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Sports >  Gonzaga basketball

UCLA’s loss should benefit Zags’ pursuit of top seed

Gonzaga guard Jordan Mathews drives past Portland guard Jazz Jackson, Jan. 21, 2017, in the McCarthey Athletic Center. (Dan Pelle / The Spokesman-Review)
Gonzaga guard Jordan Mathews drives past Portland guard Jazz Jackson, Jan. 21, 2017, in the McCarthey Athletic Center. (Dan Pelle / The Spokesman-Review)

Selection Sunday is 50 days away.

Chatter about bracket projections and seeding started picking up volume after the college football season ran its course. College basketball will occupy center stage following the Super Bowl in a couple of weeks.

Chatter about Gonzaga is louder than ever with the Zags’ standing as the nation’s last unbeaten team.

What are the odds the Zags go undefeated in the regular season? Will the Zags be a No. 1 seed if they go unbeaten? Could the Zags be the top overall seed if they go unbeaten?

The most important result Saturday concerning Gonzaga unfolded in Los Angeles. While the Zags were pulling away from pesky Portland in the McCarthey Athletic Center, No. 14 Arizona went into Pauley Pavilion and handled No. 3 UCLA 96-85.

That will likely elevate Gonzaga (19-0) to No. 3 when the polls are released Monday. In the NCAA tournament picture, the Zags and Bruins are chasing the No. 1 seed in the West Region.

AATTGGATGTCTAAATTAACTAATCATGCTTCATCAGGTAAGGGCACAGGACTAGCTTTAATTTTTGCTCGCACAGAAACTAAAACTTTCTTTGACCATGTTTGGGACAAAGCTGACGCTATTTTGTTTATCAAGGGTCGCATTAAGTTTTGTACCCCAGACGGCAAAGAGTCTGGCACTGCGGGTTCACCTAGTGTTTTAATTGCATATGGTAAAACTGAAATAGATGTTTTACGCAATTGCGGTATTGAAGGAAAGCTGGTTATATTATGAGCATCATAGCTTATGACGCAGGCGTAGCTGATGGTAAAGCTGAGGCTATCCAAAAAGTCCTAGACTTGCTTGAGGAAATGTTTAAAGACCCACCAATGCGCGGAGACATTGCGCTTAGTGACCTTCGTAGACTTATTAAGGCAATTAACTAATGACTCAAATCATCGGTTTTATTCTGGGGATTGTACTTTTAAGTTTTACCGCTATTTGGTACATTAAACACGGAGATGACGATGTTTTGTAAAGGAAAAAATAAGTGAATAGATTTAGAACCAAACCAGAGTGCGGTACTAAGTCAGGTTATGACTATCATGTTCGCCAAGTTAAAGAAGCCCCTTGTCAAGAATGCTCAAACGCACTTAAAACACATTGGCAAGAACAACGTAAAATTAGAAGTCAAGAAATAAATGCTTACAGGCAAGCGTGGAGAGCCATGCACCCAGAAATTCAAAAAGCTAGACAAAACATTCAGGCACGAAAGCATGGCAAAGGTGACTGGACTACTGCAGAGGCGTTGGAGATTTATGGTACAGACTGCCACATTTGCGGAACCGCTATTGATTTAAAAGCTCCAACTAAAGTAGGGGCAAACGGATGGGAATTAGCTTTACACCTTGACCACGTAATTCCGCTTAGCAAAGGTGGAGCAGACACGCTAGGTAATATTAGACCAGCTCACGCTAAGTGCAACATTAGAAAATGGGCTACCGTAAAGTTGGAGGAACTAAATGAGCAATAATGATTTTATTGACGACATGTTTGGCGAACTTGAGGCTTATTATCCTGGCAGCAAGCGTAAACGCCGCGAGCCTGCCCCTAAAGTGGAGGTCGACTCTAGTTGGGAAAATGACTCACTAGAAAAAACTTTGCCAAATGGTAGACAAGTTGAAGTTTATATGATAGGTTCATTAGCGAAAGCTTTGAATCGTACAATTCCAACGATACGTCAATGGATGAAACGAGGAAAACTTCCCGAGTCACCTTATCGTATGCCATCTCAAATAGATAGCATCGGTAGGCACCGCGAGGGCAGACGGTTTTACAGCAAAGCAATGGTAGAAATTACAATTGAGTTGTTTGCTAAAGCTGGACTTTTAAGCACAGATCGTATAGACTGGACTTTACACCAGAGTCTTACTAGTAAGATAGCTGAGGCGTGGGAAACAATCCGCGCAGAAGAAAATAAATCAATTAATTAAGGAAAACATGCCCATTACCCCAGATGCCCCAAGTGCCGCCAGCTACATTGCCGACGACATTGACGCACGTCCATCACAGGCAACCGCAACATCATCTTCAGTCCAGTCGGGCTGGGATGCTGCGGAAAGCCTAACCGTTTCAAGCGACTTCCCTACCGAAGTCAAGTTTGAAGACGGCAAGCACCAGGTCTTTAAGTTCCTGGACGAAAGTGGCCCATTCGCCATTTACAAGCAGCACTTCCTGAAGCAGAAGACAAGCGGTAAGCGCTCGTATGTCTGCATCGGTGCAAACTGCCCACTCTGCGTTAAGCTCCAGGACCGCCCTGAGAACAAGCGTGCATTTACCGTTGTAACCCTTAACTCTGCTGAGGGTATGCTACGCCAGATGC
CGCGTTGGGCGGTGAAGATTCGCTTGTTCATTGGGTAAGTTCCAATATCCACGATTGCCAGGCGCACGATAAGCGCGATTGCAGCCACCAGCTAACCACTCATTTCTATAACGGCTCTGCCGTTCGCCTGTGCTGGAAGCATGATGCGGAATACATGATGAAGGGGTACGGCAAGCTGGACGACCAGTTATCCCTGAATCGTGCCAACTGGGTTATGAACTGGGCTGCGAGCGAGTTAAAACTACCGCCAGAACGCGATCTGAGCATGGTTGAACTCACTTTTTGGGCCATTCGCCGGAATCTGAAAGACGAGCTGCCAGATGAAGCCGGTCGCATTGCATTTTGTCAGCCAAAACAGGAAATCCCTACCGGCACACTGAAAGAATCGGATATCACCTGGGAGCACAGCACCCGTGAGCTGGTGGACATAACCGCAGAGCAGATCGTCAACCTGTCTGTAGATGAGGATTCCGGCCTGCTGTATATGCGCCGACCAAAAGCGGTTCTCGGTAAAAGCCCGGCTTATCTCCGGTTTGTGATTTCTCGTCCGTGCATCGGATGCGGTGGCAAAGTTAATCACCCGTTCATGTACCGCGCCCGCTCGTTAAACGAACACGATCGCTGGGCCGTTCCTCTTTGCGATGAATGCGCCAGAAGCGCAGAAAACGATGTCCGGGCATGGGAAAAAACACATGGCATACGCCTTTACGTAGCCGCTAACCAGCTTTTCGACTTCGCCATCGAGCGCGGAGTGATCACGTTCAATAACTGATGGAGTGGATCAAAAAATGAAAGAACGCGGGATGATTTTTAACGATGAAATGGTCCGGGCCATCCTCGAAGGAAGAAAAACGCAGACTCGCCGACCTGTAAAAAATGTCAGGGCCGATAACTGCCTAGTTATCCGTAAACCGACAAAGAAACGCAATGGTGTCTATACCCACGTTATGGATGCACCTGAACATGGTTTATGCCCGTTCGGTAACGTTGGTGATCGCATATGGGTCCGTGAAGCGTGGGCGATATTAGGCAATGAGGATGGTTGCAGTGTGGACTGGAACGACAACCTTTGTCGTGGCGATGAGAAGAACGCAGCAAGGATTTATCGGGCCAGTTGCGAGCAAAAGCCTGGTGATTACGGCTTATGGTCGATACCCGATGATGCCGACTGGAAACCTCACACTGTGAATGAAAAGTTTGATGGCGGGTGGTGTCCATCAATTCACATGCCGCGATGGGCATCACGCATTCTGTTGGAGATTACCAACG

Arizona, with the return of standout wing Allonzo Trier from suspension, and Oregon could emerge as contenders. The Wildcats are 18-2 and share the Pac-12 lead with Oregon at 7-0.

But the Zags’ credentials are bolstered by a neutral-court victory over the Trier-less Wildcats in Los Angeles. Gonzaga never trailed and led by as many as 16 before claiming a 69-62 win.

It’s all subject to change with one-third of the regular season left to play, but the familiar pro-con arguments regarding the Zags were encapsulated in a recent debate between CBS college basketball analysts Steve Lappas, Seth Davis and Swin Cash.

Lappas correctly noted the Zags’ biggest remaining obstacle is a road game against Saint Mary’s without mentioning two matchups with BYU.

“So we’re going to have that debate at the end of the year again: ‘Should they be a one seed?’ ” Lappas said. “With the schedule they played it’s really going to be hard to put them there, even if they are undefeated.”

Lappas lost some credibility when he added that he didn’t think the Zags are as good as last year’s team. The 2016 Zags certainly finished strong, but they lost seven regular-season games and were probably NIT bound if they didn’t beat Saint Mary’s in the WCC tournament title game. The debate over this year’s squad is whether they can run the table and secure a No. 1 seed.

“America get used to it,” Davis countered. “It’s going to be very hard to keep a perfect team off that top line.”

Cash sided with Lappas. “For me, it’s the eye test and also the fact of who you’re playing,” she said. “And sometimes unfortunately in their conference you’re not going to get that competition.”

Sounds like a refresher course from the 2013 season, when two-loss Gonzaga was awarded a No. 1 seed, and 2015, when the two-loss Zags landed on the two line.

Get used to it Zag fans. As long as they continue stacking up wins, they’re going to be front and center in the national debate. And it’s only going to get louder over the next 50 days.

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